On Wednesdays this summer, I’m supposed to work on the astronomy class I need to finish in order to achieve “highly qualified” status for teaching high school science. Summertime Wednesdays also bring “Music on the Lawn,” which means we get to pack up a picnic dinner and go listen to live music at the San Juan Island Historical Museum. The lawn at the museum, surrounded by a hodgepodge of old structures, was once part of the 445-acre James King farm. Four of the original buildings stand, and four others were relocated here for posterity’s sake. The featured band always plays on the front porch of the Scribner Log Cabin.
Folding chairs and picnic blankets dot the grass. Adults eat, listen, and watch the island kids run wild. Sometimes my own kids wander back to our blanket with a plateful of food that looks better to them than whatever we brought. If their scavenged dinner doesn’t consist of a pile of gum drops, I’m just happy that they’ll eat without a fight.
So, on this Wednesday afternoon, I took a break from my astronomy work to start on my other important assignment: making an easy and portable dinner. In my fridge’s crisper drawer, I found the beet greens that I couldn’t part with the other day.
Once I got started, the tart came together quickly, so I decided I should make some macaroni and cheese as well. My brother-in-law was arriving with his family from California, and I wasn’t sure that his kids would love the tart as much as I knew I would. My daughters would thank me for the mac ‘n cheese as well, and probably my friends, too, who wouldn’t have to feed my children again.
My husband’s brother made my day when he started talking about the “generosity” of the tart crust. His wife raved about the beet salad that I threw together. My niece bravely tried the tart and was too polite to say she didn’t like it. Everyone loved the mac ‘n cheese.
Full bellies, bluegrass music, golden sunshine, visiting family, dear friends, silly kids, belly laughter. I love “Music on the Lawn.”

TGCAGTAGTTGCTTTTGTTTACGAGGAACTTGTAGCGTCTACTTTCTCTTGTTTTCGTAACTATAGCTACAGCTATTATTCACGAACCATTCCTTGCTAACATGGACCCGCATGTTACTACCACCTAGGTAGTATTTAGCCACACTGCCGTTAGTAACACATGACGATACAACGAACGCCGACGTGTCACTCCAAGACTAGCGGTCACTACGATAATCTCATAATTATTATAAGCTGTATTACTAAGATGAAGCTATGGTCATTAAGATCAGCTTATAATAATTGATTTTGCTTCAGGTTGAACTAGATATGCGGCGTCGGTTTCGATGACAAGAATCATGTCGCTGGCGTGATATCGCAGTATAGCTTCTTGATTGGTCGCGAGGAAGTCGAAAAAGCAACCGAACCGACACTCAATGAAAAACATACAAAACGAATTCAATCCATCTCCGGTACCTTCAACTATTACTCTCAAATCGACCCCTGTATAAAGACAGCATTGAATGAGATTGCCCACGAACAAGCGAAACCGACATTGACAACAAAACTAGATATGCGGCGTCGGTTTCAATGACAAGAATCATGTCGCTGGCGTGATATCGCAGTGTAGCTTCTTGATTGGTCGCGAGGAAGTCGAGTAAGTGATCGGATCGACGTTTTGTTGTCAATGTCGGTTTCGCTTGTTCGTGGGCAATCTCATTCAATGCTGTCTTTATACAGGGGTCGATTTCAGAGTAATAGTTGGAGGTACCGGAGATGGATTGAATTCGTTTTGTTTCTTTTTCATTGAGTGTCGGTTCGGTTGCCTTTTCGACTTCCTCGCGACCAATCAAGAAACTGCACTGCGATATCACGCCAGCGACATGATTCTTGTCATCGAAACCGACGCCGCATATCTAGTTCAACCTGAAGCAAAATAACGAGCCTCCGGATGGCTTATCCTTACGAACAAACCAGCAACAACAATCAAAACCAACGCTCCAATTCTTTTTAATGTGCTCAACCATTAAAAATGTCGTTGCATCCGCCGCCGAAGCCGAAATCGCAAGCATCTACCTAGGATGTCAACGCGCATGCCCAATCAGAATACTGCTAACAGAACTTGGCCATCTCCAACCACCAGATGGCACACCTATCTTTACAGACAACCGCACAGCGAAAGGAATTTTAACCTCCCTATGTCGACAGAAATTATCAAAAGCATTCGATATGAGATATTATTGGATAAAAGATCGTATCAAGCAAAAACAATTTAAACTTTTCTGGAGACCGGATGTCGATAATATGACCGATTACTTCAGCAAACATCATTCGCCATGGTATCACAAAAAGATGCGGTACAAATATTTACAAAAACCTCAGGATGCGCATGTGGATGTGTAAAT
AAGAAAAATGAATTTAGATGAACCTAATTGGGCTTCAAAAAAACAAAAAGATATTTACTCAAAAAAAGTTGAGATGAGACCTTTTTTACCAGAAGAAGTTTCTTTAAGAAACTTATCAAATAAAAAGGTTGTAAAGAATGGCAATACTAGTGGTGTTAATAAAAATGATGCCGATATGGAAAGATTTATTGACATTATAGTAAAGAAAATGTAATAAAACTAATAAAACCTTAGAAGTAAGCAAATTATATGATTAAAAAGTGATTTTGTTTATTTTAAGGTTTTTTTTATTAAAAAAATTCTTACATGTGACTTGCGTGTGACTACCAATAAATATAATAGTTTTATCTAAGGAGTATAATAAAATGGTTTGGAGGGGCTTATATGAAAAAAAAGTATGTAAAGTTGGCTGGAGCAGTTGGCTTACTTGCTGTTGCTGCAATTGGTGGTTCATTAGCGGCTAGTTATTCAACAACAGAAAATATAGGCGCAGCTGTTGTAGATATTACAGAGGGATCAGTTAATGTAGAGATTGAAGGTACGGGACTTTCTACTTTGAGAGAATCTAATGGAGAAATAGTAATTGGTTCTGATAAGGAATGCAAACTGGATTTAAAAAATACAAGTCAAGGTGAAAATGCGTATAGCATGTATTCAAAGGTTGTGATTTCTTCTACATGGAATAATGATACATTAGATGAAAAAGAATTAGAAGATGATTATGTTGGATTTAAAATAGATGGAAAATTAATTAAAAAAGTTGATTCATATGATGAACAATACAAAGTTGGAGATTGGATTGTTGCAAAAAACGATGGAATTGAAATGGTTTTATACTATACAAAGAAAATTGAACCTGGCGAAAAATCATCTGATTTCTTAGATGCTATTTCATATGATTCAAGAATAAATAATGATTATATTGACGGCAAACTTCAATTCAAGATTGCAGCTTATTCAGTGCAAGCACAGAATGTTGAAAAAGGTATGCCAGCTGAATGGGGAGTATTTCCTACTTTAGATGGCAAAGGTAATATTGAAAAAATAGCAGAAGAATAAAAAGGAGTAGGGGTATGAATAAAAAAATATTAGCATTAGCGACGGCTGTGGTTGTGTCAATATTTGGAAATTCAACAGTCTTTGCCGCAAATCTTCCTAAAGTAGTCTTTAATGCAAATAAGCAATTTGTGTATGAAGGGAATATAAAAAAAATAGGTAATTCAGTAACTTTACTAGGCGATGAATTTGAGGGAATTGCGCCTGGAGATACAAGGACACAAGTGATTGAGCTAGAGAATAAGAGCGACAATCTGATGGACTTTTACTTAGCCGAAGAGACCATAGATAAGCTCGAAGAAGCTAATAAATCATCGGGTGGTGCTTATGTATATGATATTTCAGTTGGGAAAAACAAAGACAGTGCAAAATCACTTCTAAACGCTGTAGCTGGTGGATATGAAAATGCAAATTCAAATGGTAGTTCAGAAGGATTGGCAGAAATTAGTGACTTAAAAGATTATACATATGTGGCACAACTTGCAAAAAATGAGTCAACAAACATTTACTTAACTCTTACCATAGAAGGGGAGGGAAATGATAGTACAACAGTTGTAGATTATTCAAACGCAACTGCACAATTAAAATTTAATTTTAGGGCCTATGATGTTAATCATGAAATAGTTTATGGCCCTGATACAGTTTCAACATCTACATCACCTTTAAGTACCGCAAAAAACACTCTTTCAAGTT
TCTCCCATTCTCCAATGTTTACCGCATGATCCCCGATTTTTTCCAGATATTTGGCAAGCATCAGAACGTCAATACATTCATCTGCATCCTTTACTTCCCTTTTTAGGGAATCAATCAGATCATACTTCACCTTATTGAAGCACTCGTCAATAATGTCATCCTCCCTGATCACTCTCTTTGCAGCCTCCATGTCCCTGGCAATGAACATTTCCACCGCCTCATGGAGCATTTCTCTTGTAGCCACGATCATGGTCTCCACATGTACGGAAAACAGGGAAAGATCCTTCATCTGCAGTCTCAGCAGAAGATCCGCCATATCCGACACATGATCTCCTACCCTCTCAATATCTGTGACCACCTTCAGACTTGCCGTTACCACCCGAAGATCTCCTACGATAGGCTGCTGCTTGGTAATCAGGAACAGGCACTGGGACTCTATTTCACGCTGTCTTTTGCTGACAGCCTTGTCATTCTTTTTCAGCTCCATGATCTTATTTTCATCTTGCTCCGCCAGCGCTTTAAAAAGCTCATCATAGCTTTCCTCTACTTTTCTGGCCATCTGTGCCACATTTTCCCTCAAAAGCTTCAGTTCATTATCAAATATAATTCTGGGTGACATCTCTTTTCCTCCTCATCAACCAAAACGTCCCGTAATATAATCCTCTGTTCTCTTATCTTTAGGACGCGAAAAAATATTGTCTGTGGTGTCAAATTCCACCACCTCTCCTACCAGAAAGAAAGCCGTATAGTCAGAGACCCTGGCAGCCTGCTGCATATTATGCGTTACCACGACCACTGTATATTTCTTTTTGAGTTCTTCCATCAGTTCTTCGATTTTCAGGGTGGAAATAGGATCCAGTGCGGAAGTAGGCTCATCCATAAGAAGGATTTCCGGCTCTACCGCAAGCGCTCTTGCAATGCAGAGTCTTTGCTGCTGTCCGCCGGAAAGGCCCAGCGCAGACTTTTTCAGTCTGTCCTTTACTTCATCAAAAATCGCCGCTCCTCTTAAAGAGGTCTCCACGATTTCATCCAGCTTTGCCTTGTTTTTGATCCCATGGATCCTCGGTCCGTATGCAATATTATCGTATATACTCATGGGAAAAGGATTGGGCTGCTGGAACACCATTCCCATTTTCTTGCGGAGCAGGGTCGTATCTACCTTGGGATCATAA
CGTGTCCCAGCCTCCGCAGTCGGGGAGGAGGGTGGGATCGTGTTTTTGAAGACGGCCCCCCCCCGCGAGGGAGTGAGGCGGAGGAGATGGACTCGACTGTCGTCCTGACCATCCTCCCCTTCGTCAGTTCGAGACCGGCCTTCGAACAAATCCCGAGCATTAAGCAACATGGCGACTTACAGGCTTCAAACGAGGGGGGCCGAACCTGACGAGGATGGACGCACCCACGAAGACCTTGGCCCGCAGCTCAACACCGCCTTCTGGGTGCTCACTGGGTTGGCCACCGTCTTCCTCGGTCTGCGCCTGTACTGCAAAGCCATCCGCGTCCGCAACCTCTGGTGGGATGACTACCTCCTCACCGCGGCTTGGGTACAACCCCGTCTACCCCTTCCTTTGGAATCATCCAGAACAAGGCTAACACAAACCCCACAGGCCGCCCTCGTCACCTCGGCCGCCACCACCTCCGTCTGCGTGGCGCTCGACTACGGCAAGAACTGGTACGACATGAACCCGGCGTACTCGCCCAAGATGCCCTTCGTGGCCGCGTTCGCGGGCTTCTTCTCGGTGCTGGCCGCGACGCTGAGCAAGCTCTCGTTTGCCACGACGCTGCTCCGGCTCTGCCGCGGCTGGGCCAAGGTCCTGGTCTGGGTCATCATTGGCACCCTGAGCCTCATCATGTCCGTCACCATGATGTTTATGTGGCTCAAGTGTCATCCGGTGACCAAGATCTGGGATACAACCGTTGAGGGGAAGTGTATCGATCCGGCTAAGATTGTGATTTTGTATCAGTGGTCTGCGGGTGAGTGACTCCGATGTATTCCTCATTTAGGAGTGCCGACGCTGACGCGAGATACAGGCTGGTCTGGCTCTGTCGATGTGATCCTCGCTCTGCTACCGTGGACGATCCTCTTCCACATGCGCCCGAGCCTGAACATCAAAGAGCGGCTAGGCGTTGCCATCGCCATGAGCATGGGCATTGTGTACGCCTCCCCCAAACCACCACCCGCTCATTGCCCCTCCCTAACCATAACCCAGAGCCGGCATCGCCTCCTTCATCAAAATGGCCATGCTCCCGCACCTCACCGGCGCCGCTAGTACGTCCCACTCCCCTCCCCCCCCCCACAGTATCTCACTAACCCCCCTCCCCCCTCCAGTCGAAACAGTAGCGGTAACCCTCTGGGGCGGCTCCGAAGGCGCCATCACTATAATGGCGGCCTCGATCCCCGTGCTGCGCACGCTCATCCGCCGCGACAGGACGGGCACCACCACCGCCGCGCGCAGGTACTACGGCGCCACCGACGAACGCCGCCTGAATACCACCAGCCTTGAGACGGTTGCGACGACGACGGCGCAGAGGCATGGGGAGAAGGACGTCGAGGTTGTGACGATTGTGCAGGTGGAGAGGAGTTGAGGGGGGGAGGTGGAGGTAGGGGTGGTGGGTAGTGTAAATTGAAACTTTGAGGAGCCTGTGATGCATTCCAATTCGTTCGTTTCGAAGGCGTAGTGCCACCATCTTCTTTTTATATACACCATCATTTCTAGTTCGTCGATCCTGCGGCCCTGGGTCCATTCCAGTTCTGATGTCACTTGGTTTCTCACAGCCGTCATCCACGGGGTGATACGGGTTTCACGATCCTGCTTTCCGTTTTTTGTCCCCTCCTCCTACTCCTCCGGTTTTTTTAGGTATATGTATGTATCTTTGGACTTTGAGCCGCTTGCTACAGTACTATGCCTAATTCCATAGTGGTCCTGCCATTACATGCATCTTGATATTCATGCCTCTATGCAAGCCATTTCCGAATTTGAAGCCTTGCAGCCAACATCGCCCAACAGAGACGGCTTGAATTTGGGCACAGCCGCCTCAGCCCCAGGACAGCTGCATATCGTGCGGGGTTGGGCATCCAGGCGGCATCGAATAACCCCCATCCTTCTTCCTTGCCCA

Beet Green and Goat Cheese Tart
You can make this with any type of greens or a combination of greens. Try spinach, chard, or kale.
Serves 6-8 people.
1 1/4 cups flour
1/2 teaspoon salt
1/4 teaspoon dried basil
1 1/2 sticks unsalted butter, cut into thick slices
1/4 cup ice water, strained
2 tablespoons olive oil
1 large onion, diced
1 pound greens, stems removed and roughly chopped
2 tablespoons fresh basil
salt and pepper, to taste
3 large eggs
1/3 cup heavy cream
4 ounces goat cheese, crumbled
Whirl dry ingredients for crust in the bowl of a food processor. Add half a stick of butter and process until you no longer see chunks. Add remaining butter and process briefly, leaving chunks the size of peanuts. Working quickly, turn on the food processor and pour the ice water through the feed tube, stopping before the dough comes together. Pinch a bit of the dough between your fingers. If it does not stick together, add a couple of teaspoons more water and whirl briefly. Turn out the dough onto a large piece of plastic wrap. Use the plastic wrap to help you create a large, flat disk: fold the edges of the dough toward the center and press down to smooth out the roughness. Refrigerate dough for at least 30 minutes.
Heat olive oil in a large skillet over medium heat. Cook onion until tender, about 15 to 20 minutes. Add greens and cook until wilted and tender, about 5 to 8 minutes. Remove from heat and add basil, salt and pepper. Lightly beat together eggs and cream. Add egg mixture to sauteed greens. Gently stir in goat cheese.
Roll out dough into a 13-inch circle. Transfer to an 11-inch tart pan with removable bottom. Fold overhanging edge down inside the tart pan, pressing gently to help it adhere. Pour filling inside and spread it evenly. Bake in an oven heated to 375 degrees Fahrenheit until the crust is golden and the filling is set, about 40 to 45 minutes. Serve slightly warm or at room temperature.